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   Table of Contents      
CASE REPORT
Year : 2020  |  Volume : 68  |  Issue : 1  |  Page : 236-238

Rheumatoid factor versus anti - cyclic citrullinated peptide antibody as screening tool for rheumatoid arthritis in an ophthalmic clinic


1 Head of Cornea and Anterior Segment Services, Nirwana Netralaya, Sasaram, Rohtas, Bihar, India
2 Head of Occuloplasty Services, Nirwana Netralaya, Sasaram, Rohtas, Bihar, India
3 Nirwana Netralaya, Sasaram, Rohtas, Bihar, India

Date of Submission18-Mar-2019
Date of Acceptance15-Aug-2019
Date of Web Publication19-Dec-2019

Correspondence Address:
Dr. Prabhakar Singh
Head of Cornea and Anterior Segment Services, Nirwana Netralaya, Sasaram, Rohtas - 821 115, Bihar
India
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Source of Support: None, Conflict of Interest: None


DOI: 10.4103/ijo.IJO_526_19

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  Abstract 


Patients with moderate to severe dry eyes are often screened at the Dry Eye Clinic to rule out connective tissue diseases. Rheumatoid factor (RF) is one of the screening tools to rule out rheumatoid arthritis (RA). Patients who turn out positive for the RF are often subjected to anti-CCP antibody evaluation for confirmation of disease. This article tries to highlight 3 cases of negative and anti-CCP antibody positive cases which presented to the ophthalmic clinic, unaware of their systemic status. Though RF is the cheapest modality to screen for RA, it is not always a reliable marker. One should order anti-CCP antibody for patients where suspicion is high, despite RF being normal.

Keywords: Anti-CCP antibody, ophthalmic clinic, Rheumatoid factor


How to cite this article:
Singh P, Kumar A, Chandra P. Rheumatoid factor versus anti - cyclic citrullinated peptide antibody as screening tool for rheumatoid arthritis in an ophthalmic clinic. Indian J Ophthalmol 2020;68:236-8

How to cite this URL:
Singh P, Kumar A, Chandra P. Rheumatoid factor versus anti - cyclic citrullinated peptide antibody as screening tool for rheumatoid arthritis in an ophthalmic clinic. Indian J Ophthalmol [serial online] 2020 [cited 2020 Aug 14];68:236-8. Available from: http://www.ijo.in/text.asp?2020/68/1/236/273252



Dry eye disease has always been an area of interest, as far as its etiology, adequate and targeted treatment is concerned. Altered ocular surface milieu can often be because of local factors contributing to dryness, however systemic factors should also be evaluated for. RA is one such systemic etiology causing dry eyes. RA can cause spectrum of ocular manifestations from keratoconjunctivitis sicca to scleritis, sclerokeratitis, peripheral ulcerative keratitis.[1] Known cases of RA are often looked for any ocular complications, however reverse referral from an ophthalmic clinic to a rheumatologist is very less often seen. Lack of awareness about the widespread prevalence of disease could be an important cause of non-referral.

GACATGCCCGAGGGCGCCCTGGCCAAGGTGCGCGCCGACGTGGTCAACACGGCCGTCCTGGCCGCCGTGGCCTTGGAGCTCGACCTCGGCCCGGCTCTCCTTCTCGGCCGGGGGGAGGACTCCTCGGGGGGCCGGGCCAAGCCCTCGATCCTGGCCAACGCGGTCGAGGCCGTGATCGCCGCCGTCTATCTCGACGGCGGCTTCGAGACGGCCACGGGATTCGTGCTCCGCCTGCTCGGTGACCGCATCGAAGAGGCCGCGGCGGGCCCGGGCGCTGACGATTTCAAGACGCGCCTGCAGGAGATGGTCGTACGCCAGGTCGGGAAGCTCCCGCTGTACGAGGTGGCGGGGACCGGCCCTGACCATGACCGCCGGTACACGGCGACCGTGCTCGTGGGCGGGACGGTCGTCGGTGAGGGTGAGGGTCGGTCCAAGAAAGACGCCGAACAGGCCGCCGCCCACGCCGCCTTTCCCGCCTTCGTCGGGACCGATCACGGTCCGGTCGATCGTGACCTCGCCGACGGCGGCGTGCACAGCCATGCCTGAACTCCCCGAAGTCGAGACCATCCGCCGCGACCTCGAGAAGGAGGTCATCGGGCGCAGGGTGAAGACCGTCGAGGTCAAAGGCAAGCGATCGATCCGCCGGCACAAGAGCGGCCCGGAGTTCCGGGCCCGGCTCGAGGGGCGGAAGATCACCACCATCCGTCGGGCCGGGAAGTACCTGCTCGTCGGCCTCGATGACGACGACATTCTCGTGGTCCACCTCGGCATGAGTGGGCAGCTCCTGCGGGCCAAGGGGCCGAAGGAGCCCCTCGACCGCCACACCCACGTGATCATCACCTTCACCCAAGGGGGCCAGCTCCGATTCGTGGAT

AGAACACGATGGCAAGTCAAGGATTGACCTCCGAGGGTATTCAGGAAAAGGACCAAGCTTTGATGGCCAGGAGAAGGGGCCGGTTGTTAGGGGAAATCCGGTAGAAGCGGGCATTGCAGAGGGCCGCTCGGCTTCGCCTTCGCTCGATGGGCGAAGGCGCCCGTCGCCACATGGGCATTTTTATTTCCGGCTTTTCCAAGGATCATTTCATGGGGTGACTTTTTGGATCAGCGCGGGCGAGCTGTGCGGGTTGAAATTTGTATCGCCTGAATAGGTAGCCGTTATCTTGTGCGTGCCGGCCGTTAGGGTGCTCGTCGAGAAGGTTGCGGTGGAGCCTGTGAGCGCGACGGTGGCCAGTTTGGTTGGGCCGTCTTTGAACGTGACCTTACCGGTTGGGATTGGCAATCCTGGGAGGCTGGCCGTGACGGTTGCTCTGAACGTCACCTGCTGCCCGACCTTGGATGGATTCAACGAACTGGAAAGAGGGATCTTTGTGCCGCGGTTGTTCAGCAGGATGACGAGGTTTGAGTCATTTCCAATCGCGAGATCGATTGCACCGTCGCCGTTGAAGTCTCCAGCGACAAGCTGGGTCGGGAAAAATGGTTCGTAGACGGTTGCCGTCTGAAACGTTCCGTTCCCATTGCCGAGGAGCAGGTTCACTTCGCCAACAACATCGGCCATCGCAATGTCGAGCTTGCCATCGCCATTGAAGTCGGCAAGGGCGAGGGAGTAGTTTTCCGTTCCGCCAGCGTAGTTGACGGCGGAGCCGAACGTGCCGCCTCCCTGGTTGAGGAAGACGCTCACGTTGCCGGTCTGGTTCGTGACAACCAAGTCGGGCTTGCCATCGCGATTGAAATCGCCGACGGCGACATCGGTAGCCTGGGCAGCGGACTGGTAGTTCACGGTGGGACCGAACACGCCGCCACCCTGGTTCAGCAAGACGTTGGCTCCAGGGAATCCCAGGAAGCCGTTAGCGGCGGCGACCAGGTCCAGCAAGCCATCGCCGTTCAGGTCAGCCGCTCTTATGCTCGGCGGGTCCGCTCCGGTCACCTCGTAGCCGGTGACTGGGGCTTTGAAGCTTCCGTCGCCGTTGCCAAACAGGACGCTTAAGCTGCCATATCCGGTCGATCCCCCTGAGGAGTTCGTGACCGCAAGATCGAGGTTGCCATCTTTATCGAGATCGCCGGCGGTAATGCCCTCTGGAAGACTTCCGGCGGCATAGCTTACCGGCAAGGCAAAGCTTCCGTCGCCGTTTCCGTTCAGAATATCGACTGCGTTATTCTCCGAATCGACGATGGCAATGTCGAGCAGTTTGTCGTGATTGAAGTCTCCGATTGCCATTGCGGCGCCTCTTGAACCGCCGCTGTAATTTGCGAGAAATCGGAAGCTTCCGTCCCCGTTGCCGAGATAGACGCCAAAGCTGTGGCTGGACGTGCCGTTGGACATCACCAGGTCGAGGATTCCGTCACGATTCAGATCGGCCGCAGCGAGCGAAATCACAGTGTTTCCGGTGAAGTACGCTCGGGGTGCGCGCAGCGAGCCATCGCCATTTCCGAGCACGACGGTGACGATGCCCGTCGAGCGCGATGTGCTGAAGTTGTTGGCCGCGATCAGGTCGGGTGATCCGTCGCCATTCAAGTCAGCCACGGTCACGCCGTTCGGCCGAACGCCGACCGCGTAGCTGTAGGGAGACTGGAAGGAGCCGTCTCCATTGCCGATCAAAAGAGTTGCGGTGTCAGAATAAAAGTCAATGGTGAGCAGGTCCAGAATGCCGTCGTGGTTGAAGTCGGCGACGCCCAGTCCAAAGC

There are various clinical signs, symptoms and serological tests available to diagnose the disease. The markers like RF and anti-CCP are said to have good sensitivity and specificity.

Patients with moderate to severe dry eyes are often screened at ophthalmic clinic (dry eye clinic) to rule out connective tissue diseases. At our clinic all patients with moderate to severe dry eyes (as per Dry Eye Disease grading scheme- DEWS 2007), dry eyes not responding to the conservative treatment with lubricants or associated with clinically evident systemic features were evaluated for systemic diseases. A detailed history is taken. All patients in dry eye clinic undergo detailed slit lamp examination to look for any lid or adnexal abnormality responsible for dry eye. Tear break-up time, observation of ocular surface staining patterns and Schirmers are done sequentially. We have also incorporated meibography as a workup tool in dry eye clinic.

RF is one of the screening tools to rule out RA. Patients who turn out positive for the RF are often subjected to anti-CCP antibody evaluation for confirmation of disease. The sensitivity and specificity of anti-CCP reactivity for RA patients diagnosed based on American College of Rheumatology criteria were detected as 73.5% and 100%, respectively.[2] Does that mean that cases which are negative for RF cannot have positive anti-CCP antibody? This article tries to highlight three cases of RF negative and anti-CCP antibody positive cases which presented to the ophthalmic clinic, unaware of their systemic status.

Case 1

A 60-year-old female presented to the clinic with complaints of photophobia and decreased vision for 1 month. Visual acuity in RE was 20/1200 whereas that in LE was CFCF. The Schirmers value were 8 mm and 5 mm for the right and left eye, respectively. The patient attributed the symptoms to the cataract, and wanted to get operated for it. On examination LE had diffuse superficial punctate keratitis (SPK) [Figure 1], whereas RE had filamentary keratitis. Both eyes had immature senile cataract but the grade of cataract was not explaining the vision loss. Patient was asked for history of joint pain, to which she complained of occasional pain in wrist and metacarpophalengeal joints of both hands. Routine test was performed. ESR was 30 mm (Westergen method), but RF was negative. Considering the history, anti- CCP antibodies were ordered and it turned out to be strongly positive (625 RU/ml). The patient was counseled and started on topical medications and sent to rheumatologist for treatment. Patient was started on oral methotrexate by rheumatologist, to which she responded well. The patient was operated for cataract 3 months after starting methotrexate.
Figure 1: Superficial punctate keratitis secondary to RA induced keratoconjunctivitis sicca

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Case 2